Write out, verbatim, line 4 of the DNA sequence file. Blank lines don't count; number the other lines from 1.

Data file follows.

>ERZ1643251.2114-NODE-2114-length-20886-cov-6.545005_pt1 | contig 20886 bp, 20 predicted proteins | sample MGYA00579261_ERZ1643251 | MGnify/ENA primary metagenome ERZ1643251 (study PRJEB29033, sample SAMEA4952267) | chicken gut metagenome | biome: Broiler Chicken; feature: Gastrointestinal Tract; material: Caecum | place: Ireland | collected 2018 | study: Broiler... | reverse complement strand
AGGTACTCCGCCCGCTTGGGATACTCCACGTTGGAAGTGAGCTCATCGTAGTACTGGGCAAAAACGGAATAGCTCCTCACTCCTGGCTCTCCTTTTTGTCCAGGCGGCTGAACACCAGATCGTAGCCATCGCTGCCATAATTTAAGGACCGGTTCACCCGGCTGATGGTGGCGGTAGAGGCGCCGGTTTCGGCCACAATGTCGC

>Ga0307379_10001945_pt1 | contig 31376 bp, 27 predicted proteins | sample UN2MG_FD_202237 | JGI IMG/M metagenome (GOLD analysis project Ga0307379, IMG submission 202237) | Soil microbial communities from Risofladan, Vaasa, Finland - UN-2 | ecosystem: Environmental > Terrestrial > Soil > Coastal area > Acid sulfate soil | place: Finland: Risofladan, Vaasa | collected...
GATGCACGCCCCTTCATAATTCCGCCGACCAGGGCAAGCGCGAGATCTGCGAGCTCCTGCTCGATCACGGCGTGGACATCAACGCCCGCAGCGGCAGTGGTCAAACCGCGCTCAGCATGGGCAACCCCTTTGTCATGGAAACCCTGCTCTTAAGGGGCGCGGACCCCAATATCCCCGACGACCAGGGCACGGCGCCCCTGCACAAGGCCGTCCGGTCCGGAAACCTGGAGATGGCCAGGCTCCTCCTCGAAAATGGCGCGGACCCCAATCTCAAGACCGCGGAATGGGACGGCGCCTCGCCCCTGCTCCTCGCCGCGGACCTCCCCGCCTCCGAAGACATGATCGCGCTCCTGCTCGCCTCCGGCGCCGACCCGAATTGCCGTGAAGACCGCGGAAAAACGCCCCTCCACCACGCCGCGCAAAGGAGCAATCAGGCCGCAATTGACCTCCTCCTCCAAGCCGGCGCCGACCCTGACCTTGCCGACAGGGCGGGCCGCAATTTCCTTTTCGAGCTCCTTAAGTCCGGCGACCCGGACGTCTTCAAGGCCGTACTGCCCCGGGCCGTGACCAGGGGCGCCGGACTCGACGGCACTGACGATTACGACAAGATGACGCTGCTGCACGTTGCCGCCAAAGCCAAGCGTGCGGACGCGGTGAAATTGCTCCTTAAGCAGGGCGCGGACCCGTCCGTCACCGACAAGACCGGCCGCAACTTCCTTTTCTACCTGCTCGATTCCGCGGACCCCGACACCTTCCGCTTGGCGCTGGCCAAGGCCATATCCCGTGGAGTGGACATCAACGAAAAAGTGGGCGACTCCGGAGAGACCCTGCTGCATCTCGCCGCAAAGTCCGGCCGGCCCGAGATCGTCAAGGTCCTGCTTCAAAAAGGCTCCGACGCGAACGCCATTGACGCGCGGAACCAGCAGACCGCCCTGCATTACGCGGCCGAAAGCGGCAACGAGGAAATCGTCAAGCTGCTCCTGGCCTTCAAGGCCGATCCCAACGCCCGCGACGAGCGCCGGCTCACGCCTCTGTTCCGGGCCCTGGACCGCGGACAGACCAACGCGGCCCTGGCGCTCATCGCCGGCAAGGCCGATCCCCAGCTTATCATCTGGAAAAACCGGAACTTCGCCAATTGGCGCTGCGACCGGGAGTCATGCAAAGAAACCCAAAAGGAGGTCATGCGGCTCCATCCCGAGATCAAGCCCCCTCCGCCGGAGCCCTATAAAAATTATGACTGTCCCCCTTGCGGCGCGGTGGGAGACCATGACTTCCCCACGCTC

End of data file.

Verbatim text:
GATGCACGCCCCTTCATAATTCCGCCGACCAGGGCAAGCGCGAGATCTGCGAGCTCCTGCTCGATCACGGCGTGGACATCAACGCCCGCAGCGGCAGTGGTCAAACCGCGCTCAGCATGGGCAACCCCTTTGTCATGGAAACCCTGCTCTTAAGGGGCGCGGACCCCAATATCCCCGACGACCAGGGCACGGCGCCCCTGCACAAGGCCGTCCGGTCCGGAAACCTGGAGATGGCCAGGCTCCTCCTCGAAAATGGCGCGGACCCCAATCTCAAGACCGCGGAATGGGACGGCGCCTCGCCCCTGCTCCTCGCCGCGGACCTCCCCGCCTCCGAAGACATGATCGCGCTCCTGCTCGCCTCCGGCGCCGACCCGAATTGCCGTGAAGACCGCGGAAAAACGCCCCTCCACCACGCCGCGCAAAGGAGCAATCAGGCCGCAATTGACCTCCTCCTCCAAGCCGGCGCCGACCCTGACCTTGCCGACAGGGCGGGCCGCAATTTCCTTTTCGAGCTCCTTAAGTCCGGCGACCCGGACGTCTTCAAGGCCGTACTGCCCCGGGCCGTGACCAGGGGCGCCGGACTCGACGGCACTGACGATTACGACAAGATGACGCTGCTGCACGTTGCCGCCAAAGCCAAGCGTGCGGACGCGGTGAAATTGCTCCTTAAGCAGGGCGCGGACCCGTCCGTCACCGACAAGACCGGCCGCAACTTCCTTTTCTACCTGCTCGATTCCGCGGACCCCGACACCTTCCGCTTGGCGCTGGCCAAGGCCATATCCCGTGGAGTGGACATCAACGAAAAAGTGGGCGACTCCGGAGAGACCCTGCTGCATCTCGCCGCAAAGTCCGGCCGGCCCGAGATCGTCAAGGTCCTGCTTCAAAAAGGCTCCGACGCGAACGCCATTGACGCGCGGAACCAGCAGACCGCCCTGCATTACGCGGCCGAAAGCGGCAACGAGGAAATCGTCAAGCTGCTCCTGGCCTTCAAGGCCGATCCCAACGCCCGCGACGAGCGCCGGCTCACGCCTCTGTTCCGGGCCCTGGACCGCGGACAGACCAACGCGGCCCTGGCGCTCATCGCCGGCAAGGCCGATCCCCAGCTTATCATCTGGAAAAACCGGAACTTCGCCAATTGGCGCTGCGACCGGGAGTCATGCAAAGAAACCCAAAAGGAGGTCATGCGGCTCCATCCCGAGATCAAGCCCCCTCCGCCGGAGCCCTATAAAAATTATGACTGTCCCCCTTGCGGCGCGGTGGGAGACCATGACTTCCCCACGCTC